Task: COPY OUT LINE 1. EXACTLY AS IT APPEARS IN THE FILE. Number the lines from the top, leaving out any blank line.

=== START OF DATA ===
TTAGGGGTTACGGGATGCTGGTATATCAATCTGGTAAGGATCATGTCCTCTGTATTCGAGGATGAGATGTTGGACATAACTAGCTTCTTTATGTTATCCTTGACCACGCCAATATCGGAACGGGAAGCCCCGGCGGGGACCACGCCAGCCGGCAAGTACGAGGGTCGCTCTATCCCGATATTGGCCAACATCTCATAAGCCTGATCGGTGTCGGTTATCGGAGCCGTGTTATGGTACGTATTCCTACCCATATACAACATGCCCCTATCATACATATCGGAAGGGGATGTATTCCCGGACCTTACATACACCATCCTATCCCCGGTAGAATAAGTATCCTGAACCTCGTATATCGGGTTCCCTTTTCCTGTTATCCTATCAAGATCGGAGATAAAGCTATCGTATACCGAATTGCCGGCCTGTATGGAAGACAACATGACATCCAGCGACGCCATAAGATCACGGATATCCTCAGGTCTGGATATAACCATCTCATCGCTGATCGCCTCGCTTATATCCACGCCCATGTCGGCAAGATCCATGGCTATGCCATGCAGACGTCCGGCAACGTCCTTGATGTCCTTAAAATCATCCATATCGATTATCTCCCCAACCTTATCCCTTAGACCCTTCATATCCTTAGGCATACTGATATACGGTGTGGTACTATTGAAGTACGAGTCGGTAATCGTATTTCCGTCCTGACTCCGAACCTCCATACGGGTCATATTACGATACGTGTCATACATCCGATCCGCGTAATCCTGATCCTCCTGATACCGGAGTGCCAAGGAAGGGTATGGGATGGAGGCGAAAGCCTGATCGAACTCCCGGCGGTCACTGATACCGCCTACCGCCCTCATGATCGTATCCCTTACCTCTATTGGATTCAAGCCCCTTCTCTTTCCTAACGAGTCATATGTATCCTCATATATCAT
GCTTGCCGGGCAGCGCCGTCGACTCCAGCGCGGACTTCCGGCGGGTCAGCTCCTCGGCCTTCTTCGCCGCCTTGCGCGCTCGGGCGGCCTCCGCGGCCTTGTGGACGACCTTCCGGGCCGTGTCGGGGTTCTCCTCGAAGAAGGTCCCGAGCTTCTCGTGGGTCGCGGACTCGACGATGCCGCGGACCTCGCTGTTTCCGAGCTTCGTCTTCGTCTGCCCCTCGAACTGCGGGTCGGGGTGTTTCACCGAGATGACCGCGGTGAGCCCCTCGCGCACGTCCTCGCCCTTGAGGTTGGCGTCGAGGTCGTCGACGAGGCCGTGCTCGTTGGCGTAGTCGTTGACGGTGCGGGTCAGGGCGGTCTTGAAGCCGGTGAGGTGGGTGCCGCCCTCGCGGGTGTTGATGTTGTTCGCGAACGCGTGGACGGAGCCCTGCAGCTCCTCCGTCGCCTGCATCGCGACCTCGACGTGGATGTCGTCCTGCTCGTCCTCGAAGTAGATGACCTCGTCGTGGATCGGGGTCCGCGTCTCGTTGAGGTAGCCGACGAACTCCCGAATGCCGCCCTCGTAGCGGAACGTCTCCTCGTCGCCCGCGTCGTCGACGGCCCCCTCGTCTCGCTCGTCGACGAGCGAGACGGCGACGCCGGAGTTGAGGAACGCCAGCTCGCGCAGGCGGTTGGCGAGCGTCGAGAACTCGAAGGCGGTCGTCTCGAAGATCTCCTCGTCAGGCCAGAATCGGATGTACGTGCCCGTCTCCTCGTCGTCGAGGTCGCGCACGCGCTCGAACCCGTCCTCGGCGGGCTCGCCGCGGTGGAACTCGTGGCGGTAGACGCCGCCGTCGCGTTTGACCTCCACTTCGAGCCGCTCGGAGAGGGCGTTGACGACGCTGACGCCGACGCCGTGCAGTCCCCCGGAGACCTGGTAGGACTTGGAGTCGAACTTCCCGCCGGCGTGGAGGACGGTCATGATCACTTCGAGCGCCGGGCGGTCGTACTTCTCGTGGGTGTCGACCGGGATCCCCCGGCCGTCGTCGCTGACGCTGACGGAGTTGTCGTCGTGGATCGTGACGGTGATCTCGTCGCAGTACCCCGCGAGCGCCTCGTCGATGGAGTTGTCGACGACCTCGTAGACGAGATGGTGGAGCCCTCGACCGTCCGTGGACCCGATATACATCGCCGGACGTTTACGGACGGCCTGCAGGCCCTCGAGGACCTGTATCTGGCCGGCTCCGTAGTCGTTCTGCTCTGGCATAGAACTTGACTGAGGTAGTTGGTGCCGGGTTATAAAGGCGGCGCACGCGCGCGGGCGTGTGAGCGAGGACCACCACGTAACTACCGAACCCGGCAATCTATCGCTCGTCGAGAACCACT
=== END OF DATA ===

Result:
TTAGGGGTTACGGGATGCTGGTATATCAATCTGGTAAGGATCATGTCCTCTGTATTCGAGGATGAGATGTTGGACATAACTAGCTTCTTTATGTTATCCTTGACCACGCCAATATCGGAACGGGAAGCCCCGGCGGGGACCACGCCAGCCGGCAAGTACGAGGGTCGCTCTATCCCGATATTGGCCAACATCTCATAAGCCTGATCGGTGTCGGTTATCGGAGCCGTGTTATGGTACGTATTCCTACCCATATACAACATGCCCCTATCATACATATCGGAAGGGGATGTATTCCCGGACCTTACATACACCATCCTATCCCCGGTAGAATAAGTATCCTGAACCTCGTATATCGGGTTCCCTTTTCCTGTTATCCTATCAAGATCGGAGATAAAGCTATCGTATACCGAATTGCCGGCCTGTATGGAAGACAACATGACATCCAGCGACGCCATAAGATCACGGATATCCTCAGGTCTGGATATAACCATCTCATCGCTGATCGCCTCGCTTATATCCACGCCCATGTCGGCAAGATCCATGGCTATGCCATGCAGACGTCCGGCAACGTCCTTGATGTCCTTAAAATCATCCATATCGATTATCTCCCCAACCTTATCCCTTAGACCCTTCATATCCTTAGGCATACTGATATACGGTGTGGTACTATTGAAGTACGAGTCGGTAATCGTATTTCCGTCCTGACTCCGAACCTCCATACGGGTCATATTACGATACGTGTCATACATCCGATCCGCGTAATCCTGATCCTCCTGATACCGGAGTGCCAAGGAAGGGTATGGGATGGAGGCGAAAGCCTGATCGAACTCCCGGCGGTCACTGATACCGCCTACCGCCCTCATGATCGTATCCCTTACCTCTATTGGATTCAAGCCCCTTCTCTTTCCTAACGAGTCATATGTATCCTCATATATCAT